On the north side of the University of Oklahoma campus, marble steps lead up to a limestone-clad law school. Few would guess that in January 1946, as Ada Lois Sipuel Fisher walked up those steps, hers would be the first to prime a nation and the U.S. Supreme Court for Brown v. Board of Education of Topeka.
No path for black students
In October 1945, then-civil rights lawyer Thurgood Marshall called for a test case to challenge segregation laws in higher education.
Delegates quickly nominated the University of Oklahoma College of Law. Test cases take years to litigate and longer to enforce, and most fail. But Fisher knew “the cause was so right, so just” that she couldn’t refuse.
Fisher applied and was denied admission because of race. The NAACP filed a petition in an Oklahoma state court arguing that OU had denied Fisher equal protection.
The trial court denied the petition. Segregation in Oklahoma, like much of the country at the time, was written into its constitution under threat of criminal penalties should schools decide to integrate.
The NAACP appealed to the Oklahoma Supreme Court. Marshall argued that because no law school existed for blacks, Fisher’s rights had already been violated. The state’s highest court affirmed the lower court’s denial.
Above, from left to right: Amos T. Hall, resident counsel for the NAACP; Ada Lois Sipuel Fisher; then-NAACP attorney Thurgood Marshall; and H.W. Williamston, president of the Oklahoma NAACP.
State court rulings undone
Then the U.S. Supreme Court took the case. On January 8, 1948, Fisher walked up the marble steps of the U.S. Supreme Court building. Four days later, the court returned a single-page, per-curiam decision. It said Fisher was “entitled to secure legal education afforded by a state institution.” The court ruled that the state must provide legal education for Fisher “in conformity with the equal protection clause of the Fourteenth Amendment and provide it as soon as it does for applicants of any other group.”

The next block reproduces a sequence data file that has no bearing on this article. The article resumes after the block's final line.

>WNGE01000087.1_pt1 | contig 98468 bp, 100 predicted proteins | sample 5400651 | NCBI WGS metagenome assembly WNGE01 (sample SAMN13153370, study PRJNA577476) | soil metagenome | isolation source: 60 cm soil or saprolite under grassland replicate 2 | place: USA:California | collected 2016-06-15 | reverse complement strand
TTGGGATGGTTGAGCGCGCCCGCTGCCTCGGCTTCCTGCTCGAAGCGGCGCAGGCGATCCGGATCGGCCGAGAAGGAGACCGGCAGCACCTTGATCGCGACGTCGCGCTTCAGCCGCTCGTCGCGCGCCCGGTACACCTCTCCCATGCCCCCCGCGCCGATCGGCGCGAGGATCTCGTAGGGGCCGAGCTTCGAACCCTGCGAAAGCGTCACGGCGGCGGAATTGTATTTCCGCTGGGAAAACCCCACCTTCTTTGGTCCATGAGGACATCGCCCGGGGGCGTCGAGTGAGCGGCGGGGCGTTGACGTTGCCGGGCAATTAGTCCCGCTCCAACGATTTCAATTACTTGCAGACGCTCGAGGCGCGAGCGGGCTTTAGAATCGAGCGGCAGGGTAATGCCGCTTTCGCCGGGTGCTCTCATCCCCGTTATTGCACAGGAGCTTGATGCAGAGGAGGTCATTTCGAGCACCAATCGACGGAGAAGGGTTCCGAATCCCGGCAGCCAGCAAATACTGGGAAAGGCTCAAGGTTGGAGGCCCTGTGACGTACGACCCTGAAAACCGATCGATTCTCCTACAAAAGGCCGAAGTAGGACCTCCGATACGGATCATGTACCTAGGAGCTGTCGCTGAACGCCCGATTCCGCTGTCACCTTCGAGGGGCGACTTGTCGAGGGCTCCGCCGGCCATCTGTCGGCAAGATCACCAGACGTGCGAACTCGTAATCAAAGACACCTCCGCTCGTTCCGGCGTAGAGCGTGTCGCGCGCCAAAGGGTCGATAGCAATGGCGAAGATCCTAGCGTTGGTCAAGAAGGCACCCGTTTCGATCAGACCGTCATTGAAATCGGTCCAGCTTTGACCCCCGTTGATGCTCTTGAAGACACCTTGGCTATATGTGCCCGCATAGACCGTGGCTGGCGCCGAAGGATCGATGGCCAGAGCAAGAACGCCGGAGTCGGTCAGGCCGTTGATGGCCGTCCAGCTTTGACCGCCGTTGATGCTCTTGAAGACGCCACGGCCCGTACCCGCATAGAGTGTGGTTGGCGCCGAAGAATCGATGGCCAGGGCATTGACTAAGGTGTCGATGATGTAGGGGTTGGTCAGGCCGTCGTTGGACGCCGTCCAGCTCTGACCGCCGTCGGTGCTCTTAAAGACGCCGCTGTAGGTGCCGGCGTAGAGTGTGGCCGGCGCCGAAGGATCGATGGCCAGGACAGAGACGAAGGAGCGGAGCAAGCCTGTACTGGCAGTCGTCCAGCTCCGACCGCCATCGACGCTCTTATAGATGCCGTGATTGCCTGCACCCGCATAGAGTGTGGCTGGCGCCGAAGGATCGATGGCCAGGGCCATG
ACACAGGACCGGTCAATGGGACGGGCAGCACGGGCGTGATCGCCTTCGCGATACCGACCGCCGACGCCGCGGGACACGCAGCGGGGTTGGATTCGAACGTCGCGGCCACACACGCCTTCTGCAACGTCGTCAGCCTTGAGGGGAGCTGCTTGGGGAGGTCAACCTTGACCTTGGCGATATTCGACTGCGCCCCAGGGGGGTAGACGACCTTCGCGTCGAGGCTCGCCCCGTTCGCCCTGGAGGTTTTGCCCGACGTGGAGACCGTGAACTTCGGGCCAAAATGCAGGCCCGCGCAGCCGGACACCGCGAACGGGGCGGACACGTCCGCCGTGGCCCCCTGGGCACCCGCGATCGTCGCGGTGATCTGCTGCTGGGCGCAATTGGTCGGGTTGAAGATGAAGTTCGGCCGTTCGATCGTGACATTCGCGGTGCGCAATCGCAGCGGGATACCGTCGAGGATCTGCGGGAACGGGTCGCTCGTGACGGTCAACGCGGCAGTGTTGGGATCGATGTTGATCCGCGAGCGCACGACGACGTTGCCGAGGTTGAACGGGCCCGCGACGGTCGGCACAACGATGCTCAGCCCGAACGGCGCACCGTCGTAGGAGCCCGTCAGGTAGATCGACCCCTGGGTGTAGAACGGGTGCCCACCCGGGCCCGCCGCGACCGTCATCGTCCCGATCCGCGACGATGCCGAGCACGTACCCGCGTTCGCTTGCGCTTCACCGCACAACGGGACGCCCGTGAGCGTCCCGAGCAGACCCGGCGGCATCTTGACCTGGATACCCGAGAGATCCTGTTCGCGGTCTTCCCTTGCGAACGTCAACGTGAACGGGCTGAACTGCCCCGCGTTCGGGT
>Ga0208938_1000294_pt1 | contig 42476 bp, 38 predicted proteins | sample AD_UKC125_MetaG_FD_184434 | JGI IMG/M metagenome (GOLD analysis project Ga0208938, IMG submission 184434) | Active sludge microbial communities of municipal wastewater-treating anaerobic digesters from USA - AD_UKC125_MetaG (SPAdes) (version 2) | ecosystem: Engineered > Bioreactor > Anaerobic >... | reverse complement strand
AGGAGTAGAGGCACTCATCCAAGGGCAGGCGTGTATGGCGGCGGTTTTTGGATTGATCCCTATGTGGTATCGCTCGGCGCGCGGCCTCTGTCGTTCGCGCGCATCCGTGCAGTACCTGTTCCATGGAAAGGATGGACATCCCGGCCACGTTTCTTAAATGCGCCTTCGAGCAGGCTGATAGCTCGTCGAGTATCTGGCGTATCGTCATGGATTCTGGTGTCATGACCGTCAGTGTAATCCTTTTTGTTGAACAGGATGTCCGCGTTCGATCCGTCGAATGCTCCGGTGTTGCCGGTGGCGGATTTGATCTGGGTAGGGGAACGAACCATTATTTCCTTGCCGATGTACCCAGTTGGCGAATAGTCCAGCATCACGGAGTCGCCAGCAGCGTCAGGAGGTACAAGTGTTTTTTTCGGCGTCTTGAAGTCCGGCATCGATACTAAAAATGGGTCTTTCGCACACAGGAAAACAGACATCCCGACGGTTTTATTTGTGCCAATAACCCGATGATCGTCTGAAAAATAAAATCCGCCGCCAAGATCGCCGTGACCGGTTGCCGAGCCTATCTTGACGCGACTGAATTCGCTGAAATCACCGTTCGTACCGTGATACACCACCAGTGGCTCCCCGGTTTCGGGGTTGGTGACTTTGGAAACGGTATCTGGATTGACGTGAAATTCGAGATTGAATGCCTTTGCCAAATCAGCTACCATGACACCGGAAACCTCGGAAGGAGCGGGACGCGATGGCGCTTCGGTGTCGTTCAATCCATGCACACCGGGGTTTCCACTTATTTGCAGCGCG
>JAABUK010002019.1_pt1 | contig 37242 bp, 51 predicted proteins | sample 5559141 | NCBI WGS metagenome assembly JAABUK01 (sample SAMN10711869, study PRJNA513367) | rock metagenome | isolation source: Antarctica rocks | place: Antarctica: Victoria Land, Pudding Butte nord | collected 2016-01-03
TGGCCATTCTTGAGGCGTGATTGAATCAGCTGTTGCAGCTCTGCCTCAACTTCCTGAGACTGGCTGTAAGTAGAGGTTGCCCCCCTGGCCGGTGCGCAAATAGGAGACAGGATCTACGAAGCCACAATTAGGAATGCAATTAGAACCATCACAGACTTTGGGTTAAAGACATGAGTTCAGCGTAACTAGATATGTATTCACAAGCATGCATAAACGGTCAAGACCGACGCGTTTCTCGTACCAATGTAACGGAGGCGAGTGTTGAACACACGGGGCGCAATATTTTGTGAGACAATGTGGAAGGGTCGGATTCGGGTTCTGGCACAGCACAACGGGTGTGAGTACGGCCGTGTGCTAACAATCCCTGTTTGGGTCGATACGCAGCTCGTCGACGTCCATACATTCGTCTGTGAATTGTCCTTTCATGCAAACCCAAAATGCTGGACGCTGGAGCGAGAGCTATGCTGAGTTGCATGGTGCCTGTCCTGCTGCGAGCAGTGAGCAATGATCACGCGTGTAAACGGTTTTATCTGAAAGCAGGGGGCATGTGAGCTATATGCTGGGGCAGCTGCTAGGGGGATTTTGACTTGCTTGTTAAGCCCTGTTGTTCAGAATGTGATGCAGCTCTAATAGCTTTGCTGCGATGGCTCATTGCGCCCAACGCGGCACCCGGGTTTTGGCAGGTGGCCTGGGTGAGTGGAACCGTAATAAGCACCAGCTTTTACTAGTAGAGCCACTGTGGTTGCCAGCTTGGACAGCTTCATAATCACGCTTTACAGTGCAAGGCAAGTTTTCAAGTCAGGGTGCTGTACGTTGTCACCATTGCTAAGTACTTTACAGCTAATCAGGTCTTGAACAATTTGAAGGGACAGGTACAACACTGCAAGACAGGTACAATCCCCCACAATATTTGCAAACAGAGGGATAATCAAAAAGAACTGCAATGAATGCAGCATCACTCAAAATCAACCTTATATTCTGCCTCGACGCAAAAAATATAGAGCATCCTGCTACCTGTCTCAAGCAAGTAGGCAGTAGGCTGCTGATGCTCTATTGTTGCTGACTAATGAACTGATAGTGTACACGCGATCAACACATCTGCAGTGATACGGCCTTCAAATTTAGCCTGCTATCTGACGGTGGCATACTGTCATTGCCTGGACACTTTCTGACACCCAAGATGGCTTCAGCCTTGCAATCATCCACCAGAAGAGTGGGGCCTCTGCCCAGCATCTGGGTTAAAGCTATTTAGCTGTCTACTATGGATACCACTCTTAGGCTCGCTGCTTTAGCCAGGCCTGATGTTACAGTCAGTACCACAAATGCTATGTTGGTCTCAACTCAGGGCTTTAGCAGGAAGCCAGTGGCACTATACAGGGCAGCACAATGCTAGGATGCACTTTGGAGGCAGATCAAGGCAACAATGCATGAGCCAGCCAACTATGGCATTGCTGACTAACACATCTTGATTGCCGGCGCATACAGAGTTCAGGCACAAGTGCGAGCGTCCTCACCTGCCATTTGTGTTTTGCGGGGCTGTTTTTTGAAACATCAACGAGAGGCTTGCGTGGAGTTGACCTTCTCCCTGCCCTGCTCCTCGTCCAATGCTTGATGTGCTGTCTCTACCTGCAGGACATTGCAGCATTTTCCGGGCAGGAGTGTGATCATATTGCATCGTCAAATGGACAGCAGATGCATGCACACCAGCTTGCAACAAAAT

In a telegram, the NAACP called the ruling, “The furthest advance yet reached toward the principle that there can be no equality in a segregated system.”
However, if OU admitted Fisher, the school would violate the state constitution.
The Oklahoma Supreme Court therefore ordered that a separate school, equal to that of OU law, be established before the start of the term (at that point, the board had 12 days to comply with that order).
On January 19, 1948, the regents of higher education in Oklahoma created Langston University School of Law. However, after a year-and-a-half-long battle, in June 1949, the Oklahoma legislature amended its laws to allow black students admission if a program was unavailable at Langston. OU defied the state and, on June 17, 1949, admitted Fisher.
Fisher still faced severe indignities as a law student. She was forced to sit apart from the other students, alone in the back row. However, her admission into OU’s law school prepared both a nation and its highest court for what would become a landmark decision six years later. In Brown v. Board of Education, the court ruled that separate facilities were “inherently unequal.”
On September 23, 2019, OU celebrated the 70th anniversary of Fisher’s admission.